If you follow Zotero on Twitter, Jason Puckett‘s name may already be familiar to you. Below is our inaugural Spotlight interview with Jason, Zotero evangelist and author of a new book on Zotero published this month.
Name and Occupation:
Jason Puckett, Communication Librarian, Georgia State University.
How long have you been using Zotero?
For about five years now. I used to teach and use Endnote, but tried out Zotero while in library school and quickly became a convert.
How do you teach and promote Zotero?
Basically, I’m the point of first contact for anyone at GSU who needs help learning Zotero. I teach regular in-person workshops during the academic year. I usually include at least a brief Zotero segment in most of my regular course-based information literacy classes. I’ve taught online workshops using Elluminate and other presentation software, for GSU and as a guest speaker for other institutions. I’ve also taught a four-week online continuing education course for librarians for Simmons Graduate School of Library and Information Science, using Moodle.
What are some projects you’ve done using Zotero?
I’m the author of the new book Zotero: A Guide for Librarians, Researchers and Educators from ACRL Publications. It goes into the basic and advanced functionality of Zotero, and even has some information on including feeds in third party apps. Additionally, at GSU Library we recently used a Zotero group to allow several people to work together compiling a bibliography of faculty publications. I’m using it collaboratively to pool sources with an article co-author. And naturally, I’ve used it for every article, bibliography and publication list I’ve created in the last few years.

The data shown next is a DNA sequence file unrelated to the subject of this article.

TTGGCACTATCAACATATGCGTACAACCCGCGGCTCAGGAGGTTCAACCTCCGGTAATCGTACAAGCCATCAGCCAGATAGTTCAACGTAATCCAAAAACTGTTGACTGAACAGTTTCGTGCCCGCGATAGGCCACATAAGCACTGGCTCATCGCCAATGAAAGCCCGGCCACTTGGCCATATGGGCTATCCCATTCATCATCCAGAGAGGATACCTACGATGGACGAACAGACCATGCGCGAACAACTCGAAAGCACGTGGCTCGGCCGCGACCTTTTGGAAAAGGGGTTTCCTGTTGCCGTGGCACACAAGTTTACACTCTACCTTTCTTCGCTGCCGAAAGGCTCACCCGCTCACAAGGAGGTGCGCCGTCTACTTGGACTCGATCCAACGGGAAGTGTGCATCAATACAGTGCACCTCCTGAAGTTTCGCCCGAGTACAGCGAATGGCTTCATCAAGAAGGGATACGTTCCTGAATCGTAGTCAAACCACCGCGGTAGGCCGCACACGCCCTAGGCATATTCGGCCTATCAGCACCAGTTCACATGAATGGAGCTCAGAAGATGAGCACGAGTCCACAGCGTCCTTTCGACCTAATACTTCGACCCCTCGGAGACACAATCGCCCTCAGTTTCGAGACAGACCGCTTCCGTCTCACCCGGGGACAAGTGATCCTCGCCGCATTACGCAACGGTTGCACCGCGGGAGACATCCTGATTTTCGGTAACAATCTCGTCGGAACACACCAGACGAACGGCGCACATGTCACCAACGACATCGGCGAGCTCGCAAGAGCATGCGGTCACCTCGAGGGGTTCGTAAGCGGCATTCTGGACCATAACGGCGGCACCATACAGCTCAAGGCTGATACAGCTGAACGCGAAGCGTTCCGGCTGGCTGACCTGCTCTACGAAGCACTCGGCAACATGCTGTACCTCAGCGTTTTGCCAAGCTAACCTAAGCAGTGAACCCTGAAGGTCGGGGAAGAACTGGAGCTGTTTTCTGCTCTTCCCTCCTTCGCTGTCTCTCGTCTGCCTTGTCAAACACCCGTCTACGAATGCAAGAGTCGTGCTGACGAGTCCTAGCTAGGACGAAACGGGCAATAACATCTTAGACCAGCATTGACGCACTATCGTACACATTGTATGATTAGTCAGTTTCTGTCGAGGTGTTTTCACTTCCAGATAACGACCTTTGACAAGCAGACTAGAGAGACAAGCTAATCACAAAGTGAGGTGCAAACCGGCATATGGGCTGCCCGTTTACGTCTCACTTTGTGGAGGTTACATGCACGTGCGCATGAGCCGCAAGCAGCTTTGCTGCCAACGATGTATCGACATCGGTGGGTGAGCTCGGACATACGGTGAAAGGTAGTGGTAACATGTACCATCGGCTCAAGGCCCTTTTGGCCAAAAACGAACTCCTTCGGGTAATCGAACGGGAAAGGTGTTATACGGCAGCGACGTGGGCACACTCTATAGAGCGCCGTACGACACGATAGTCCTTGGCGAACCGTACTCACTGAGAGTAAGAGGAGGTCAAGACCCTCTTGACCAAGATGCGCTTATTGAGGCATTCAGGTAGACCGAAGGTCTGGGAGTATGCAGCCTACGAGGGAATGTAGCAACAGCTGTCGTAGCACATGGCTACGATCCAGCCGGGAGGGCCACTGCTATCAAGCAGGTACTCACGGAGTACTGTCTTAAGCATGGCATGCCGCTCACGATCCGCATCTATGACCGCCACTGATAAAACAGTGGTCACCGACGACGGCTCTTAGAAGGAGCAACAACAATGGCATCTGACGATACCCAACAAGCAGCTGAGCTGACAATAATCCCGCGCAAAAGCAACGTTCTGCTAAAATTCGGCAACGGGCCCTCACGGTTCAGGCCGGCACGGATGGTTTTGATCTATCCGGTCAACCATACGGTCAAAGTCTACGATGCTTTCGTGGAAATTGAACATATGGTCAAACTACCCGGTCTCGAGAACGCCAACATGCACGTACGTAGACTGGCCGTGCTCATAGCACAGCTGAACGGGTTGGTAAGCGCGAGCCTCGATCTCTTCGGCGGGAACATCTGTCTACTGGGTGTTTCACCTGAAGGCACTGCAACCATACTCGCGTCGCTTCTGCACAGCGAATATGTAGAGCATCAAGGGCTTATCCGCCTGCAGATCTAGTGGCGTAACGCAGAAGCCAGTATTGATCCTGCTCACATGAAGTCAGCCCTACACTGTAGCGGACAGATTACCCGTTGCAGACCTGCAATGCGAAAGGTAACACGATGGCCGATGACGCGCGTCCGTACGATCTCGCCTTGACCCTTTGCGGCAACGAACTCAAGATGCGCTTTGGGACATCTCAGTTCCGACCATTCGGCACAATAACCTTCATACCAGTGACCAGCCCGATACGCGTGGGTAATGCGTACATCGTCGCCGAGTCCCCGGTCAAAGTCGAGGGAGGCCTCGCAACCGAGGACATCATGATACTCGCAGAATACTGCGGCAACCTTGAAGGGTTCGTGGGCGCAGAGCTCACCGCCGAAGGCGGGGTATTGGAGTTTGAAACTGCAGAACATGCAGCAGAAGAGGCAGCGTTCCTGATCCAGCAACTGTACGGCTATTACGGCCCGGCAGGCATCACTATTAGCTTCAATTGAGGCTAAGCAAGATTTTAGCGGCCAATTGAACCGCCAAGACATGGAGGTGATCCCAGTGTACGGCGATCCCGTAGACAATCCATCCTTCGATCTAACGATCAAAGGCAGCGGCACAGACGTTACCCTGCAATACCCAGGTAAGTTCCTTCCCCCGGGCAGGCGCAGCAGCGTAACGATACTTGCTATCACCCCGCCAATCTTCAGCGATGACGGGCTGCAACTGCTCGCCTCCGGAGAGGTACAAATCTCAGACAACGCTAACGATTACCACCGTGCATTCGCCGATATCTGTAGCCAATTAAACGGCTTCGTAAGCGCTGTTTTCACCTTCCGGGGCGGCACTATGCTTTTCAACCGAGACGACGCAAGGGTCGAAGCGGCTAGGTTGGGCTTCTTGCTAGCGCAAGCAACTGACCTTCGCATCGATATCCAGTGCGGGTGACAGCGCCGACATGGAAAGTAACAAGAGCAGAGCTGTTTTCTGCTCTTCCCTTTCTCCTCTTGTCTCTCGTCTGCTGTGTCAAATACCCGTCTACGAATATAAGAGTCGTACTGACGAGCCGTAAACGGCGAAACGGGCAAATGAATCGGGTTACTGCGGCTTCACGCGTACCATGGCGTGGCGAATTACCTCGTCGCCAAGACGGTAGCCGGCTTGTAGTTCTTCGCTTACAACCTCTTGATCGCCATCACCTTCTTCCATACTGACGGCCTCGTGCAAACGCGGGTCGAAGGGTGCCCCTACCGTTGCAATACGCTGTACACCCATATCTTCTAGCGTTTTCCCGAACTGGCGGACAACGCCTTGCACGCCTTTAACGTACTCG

Anything planned for the future?
Nothing definite, aside from the paper I’m researching right now. I’m excited to see what happens as the new API allows Zotero to connect with other applications. I’m already trying out the Zotpress plugin on my WordPress site, and it’s working great so far. I’m thinking about a possible digital exhibit I’d like to put together this summer, partly inspired by the New Orleans Research Collaborative site, and I’d certainly use Zotero to build the bibliographies for that.